4 Lessons I Learned Hitchhiking For The First Time
Sun’s Out, Thumbs Out.
My friend Rachel and I traded in our desks for backpacks, and now in Bovec, Slovenia, we were about to trade in any sense of safety for a ride in a stranger’s car.
We left our jobs in June of this year deciding to follow our shared dream of long-term travel.
I crave adventure but am naturally cautious. Hitchhiking was something I swore I’d never do.
I’m all for leaving comfort zones behind in pursuit of the unknown but this was pushing it.
Everything changed in the small mountain town of Bovec where I found myself walking backwards at dusk, thumb out, screaming to Rach “don’t worry, we’ll get one!!”
As if that was a perfectly normal phrase to be shouting over the rush of cars speeding down the highway.
Sometimes you learn the best lessons about travel in the most unexpected of ways. Here’s four that came with sticking my thumb out and hoping for the best.
1. When you’re in an unfamiliar situation, stay calm and weigh your options
“The entire hike is about five or six hours,” the woman at the reception desk of our hostel let us know, as she outlined the Soca River Trail on our map.
“Once you finish,” she said pointing out the spot where the trail ends, “you’ll just hitchhike back.”
I was convinced I’d heard her wrong.
“It’s very safe here,” she continued. “Everyone does it.”
News of this hitchhiking necessity made me feel anxious. But no good was going to come of me freaking out to Rachel or this hostel staff member. I kept calm and decided to think.
Not exploring the Soca River Trail wasn’t an option. Rach and I had this map, we had each other, and this was a safe town. We had even asked other backpackers and staff around the hostel, and everyone confirmed they’d either done it, or knew locals who had.
I looked at Rachel, standing there calmly, concentrating on the map. I could feel my panic rising, but I met the woman’s eye.
“Alright, cool. Thanks!”
2. Commit to a plan
Six hours of hiking later the next day, tired was an understatement.
I had my arm half up, like when you raise your hand in class just to show you’re “participating” but really are praying the teacher doesn’t call on you. When a car approached I’d put my hand down quickly. Drivers rolled down their windows but didn’t stop, not knowing what we were trying to do.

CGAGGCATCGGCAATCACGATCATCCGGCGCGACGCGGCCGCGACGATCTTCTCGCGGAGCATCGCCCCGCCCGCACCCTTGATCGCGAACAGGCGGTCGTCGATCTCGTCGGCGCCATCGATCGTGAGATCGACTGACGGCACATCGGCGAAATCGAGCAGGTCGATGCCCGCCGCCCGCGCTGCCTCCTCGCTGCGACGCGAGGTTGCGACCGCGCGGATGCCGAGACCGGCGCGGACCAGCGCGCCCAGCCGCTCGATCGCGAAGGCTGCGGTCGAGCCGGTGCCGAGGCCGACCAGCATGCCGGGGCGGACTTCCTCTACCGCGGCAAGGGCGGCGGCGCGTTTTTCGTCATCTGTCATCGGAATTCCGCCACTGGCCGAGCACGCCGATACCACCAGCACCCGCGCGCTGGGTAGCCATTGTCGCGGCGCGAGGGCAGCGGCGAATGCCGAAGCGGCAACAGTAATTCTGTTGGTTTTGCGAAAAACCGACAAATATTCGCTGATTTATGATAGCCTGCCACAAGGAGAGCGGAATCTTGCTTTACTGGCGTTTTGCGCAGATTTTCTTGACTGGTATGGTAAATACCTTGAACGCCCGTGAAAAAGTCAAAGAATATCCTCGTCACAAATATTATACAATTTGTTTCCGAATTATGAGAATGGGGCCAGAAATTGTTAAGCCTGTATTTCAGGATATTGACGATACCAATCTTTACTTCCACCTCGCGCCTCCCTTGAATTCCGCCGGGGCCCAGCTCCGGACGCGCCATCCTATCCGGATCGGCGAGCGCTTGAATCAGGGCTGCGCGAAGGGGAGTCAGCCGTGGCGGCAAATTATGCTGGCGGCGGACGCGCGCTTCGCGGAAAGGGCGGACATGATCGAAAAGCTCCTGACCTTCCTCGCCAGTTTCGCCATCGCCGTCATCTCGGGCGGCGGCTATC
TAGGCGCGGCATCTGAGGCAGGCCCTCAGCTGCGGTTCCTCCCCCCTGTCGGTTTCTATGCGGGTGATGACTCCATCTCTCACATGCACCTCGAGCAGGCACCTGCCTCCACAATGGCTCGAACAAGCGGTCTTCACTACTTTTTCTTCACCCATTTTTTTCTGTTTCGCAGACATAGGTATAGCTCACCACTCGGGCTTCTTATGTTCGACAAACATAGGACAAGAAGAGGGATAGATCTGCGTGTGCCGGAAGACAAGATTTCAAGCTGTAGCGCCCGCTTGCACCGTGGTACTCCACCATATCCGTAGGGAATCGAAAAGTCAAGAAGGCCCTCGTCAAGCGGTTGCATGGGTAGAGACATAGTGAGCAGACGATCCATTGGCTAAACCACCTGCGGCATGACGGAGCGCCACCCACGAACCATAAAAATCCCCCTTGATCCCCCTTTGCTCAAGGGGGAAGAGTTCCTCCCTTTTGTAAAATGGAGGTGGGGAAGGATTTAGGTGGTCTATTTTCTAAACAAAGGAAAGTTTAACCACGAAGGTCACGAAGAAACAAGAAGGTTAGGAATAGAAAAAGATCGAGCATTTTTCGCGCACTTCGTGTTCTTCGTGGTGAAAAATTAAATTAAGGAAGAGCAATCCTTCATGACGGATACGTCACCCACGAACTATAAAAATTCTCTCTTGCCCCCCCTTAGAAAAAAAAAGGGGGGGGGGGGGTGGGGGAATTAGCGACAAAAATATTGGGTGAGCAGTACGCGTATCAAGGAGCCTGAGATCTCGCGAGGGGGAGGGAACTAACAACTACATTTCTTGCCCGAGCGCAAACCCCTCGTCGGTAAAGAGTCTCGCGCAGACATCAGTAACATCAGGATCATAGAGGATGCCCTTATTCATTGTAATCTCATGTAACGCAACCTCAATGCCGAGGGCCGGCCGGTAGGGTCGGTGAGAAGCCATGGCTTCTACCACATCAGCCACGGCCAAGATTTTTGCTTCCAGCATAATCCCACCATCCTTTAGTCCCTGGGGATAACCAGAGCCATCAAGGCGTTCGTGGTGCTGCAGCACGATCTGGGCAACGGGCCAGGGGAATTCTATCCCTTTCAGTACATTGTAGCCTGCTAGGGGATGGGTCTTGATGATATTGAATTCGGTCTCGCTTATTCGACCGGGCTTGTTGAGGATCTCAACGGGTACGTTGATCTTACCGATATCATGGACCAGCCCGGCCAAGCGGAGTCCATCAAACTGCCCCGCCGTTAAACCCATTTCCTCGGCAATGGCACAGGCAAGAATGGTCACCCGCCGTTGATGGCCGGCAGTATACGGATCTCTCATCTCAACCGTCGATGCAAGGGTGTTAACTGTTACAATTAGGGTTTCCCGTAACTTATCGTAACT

While backpacking, I think it is vital to keep making sure you and your travel partner are safe and comfortable. But you must be quick to act.
We’ve learned through this trip that travel is all about staying confident and being decisive. Committing. I pushed fear aside and raised my hand high.
3. Trust the good in people
An RV and a car behind it finally slowed. The driver of the RV waved to us.
“My son,” he motions to the other car. “Where you going?”
He was calm and friendly. Rachel and I got in front with him, the three of us squished.
“Bovec, please!” we said in unison.
We learned the man was from Germany on a family vacation in Soca Valley. He pulled over at a campsite where his family was sitting and made sure they all got in his son’s car safely. We learned about his family, his love of camping and the outdoors, his pride in his daughter and grandson.
This trip has allowed Rachel and I to meet so many interesting individuals. I can feel myself becoming more open, trusting of my surroundings, and less skeptical of people's’ intentions. There are so many good people in the world; occasionally it just takes unconventional ways to meet them.
4. No risk, no reward
There are risks while hitchhiking; there are risks doing anything anywhere. Trust in your judgment, trust the person you’re with, trust that people want to help you. Knowing Bovec was a safe spot to hitchhike, Rachel and I decided to take a leap of faith and we met an incredibly nice, knowledgeable man in the process.
This experience in Slovenia woke me up. I was as far from my comfort zone as I’ve gotten yet, and I felt exhilarated. I want to continue this trip the way I felt when on that highway through the mountains: excited, brave, deliberate, and open. Thumbs up to that.
To read more from Anna, check out her travel blog, Outlaw Summer.